Impressively enough, it was able to find the exact blog I "copied" the content from and marked the text as having a low likelihood of being written with AI. I was honestly impressed at how quickly it was able to find this article. Combining AI detection with a plagiarism checker is a really solid way to determine the origins of some content. For anyone looking to automate and easily test writing, Originality has been my go-to tool. Unlike GLTR, Originality will produce a predictability "score" as seen above, so you don't have to become Sherlock Holmes just to figure out if some basic writing was made with a machine. Remember, nothing is truly definitive. The AI detection score represents the chance the selected writing is AI, not the percentage of the article that is AI. In our previous example, there's a 4 in 5 chance that it was written by a human. Make sense?
Acceptable Detection Scores
According to the CEO of Originality, if content is consistently ranking under 10%, it is almost certainly in the clear! Only when content rises close to 40 or 50% AI is when you should begin to get suspicious about its origins. The more content you scan by the same writer should give you a better idea to decide if certain writing is legitimate. The longer sample you input also increases the chance of detection being more accurate (larger sample sizes = more reliable detection). Publishers are using a high human score as a good measure of high Originality even when they are confident a human created it. Just be careful as some results end up with false positives and false negatives. It is far better to review a series of articles and make a call on a writer/service compared to passing judgement on a single article or text snippet.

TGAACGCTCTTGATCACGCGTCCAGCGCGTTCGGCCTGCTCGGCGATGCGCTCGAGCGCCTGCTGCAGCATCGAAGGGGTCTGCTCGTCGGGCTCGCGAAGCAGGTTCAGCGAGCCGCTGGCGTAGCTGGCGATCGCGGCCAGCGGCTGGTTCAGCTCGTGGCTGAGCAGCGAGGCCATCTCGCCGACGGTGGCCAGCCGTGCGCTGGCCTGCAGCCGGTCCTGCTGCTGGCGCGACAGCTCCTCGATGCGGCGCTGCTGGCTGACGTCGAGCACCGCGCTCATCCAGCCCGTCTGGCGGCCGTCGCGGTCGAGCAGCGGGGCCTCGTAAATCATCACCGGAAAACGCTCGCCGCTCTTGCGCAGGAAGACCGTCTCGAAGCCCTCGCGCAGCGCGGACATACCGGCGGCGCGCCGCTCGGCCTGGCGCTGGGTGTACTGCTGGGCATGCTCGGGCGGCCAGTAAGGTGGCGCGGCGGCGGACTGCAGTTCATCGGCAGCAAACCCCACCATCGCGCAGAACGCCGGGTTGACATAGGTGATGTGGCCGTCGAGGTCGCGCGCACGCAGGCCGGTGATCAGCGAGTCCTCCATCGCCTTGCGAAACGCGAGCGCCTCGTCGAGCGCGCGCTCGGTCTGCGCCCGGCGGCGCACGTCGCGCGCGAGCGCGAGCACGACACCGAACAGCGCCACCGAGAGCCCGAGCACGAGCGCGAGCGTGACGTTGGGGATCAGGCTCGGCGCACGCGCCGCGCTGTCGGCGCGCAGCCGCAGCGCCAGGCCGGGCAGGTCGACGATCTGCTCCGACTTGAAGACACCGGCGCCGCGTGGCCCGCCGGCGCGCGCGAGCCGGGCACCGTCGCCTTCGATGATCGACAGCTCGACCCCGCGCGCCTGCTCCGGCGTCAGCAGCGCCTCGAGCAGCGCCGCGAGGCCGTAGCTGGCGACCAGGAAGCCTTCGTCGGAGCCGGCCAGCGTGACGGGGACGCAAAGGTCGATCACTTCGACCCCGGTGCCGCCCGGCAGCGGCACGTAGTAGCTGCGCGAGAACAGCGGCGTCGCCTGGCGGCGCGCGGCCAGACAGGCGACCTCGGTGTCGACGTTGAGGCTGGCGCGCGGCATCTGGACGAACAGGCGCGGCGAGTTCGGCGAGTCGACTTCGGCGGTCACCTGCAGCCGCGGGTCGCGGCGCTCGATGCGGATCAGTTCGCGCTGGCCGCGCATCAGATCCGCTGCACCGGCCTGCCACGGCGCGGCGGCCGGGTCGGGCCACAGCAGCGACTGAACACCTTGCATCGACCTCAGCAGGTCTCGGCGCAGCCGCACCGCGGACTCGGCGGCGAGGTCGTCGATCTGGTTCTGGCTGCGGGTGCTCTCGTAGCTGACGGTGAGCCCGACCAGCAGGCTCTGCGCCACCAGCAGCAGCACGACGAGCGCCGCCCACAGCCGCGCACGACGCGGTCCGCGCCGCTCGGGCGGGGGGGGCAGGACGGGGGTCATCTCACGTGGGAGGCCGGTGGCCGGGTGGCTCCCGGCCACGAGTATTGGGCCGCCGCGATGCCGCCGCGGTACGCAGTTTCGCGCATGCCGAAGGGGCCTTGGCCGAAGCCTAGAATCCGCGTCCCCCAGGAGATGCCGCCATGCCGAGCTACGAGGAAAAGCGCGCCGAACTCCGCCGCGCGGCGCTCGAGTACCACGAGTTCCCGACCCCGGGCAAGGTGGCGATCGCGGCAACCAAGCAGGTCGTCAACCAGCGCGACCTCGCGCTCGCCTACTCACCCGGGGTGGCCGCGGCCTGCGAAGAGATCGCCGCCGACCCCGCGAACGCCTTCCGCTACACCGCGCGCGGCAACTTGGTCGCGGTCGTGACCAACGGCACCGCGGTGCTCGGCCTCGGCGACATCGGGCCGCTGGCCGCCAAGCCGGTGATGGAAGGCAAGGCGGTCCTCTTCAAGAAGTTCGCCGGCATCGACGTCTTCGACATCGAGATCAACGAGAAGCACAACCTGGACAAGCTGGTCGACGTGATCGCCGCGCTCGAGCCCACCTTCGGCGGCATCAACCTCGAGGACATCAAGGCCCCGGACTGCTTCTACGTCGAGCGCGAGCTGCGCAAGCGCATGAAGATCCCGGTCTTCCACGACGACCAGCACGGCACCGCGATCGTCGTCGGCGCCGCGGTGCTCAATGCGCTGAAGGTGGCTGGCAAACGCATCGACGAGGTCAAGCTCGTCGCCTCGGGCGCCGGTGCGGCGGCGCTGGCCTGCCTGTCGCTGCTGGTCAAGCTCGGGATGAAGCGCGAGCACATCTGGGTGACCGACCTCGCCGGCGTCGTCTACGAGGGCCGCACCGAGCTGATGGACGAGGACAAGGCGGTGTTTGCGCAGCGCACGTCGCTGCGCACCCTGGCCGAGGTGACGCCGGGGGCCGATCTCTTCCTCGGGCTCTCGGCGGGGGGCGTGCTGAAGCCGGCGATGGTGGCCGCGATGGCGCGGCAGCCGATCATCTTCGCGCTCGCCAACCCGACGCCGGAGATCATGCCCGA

Checking Entire Sites
If there is a pattern of consistently high or low detection scores, that should be your largest indicator of AI-written content. One single article is not enough proof to determine if an entire website (or multiple documents of content) have been written with AI assistance. It's also important to take these detection tools with a grain of salt (I can't stress this enough!). The more articles from one source you check will result in a greater statistical sample, but so many factors go into detection beyond what a website can do. Some of these factors includes syntax, repetition, and lack of complexity which we'll get into below. Originality recently introduced a tool to check entire websites at once.
Method 3: Giant Language Model Test Room (casual writing)
Three researchers from the MIT-IBM Watson AI lab and Harvard NLP group created a great free tool to help detect machine-generated text content called the Giant Language Model Test Room (or GLTR). GLTR is currently the easiest way to predict if casual portions of text have been written with AI. To use GLTR, simply copy and paste a piece of text into the input box and hit "analyze."
The tool will give you a prediction of how likely it is that the text was generated by an AI. If you want to learn more about the technical details behind GLTR, you can read more on their official website. Each word is analyzed by how likely each word would be the predicted word given the context to the left. If the word is within the top 10 predicted words, the background is colored green, for the top 100 it will shade yellow, the top 1000 red, otherwise violet. If you see content filled with a lot of green, it's likely generated by an AI. This tool is built with GPT-2, meaning it won't be as extensively trained as if it were written with GPT-3 content.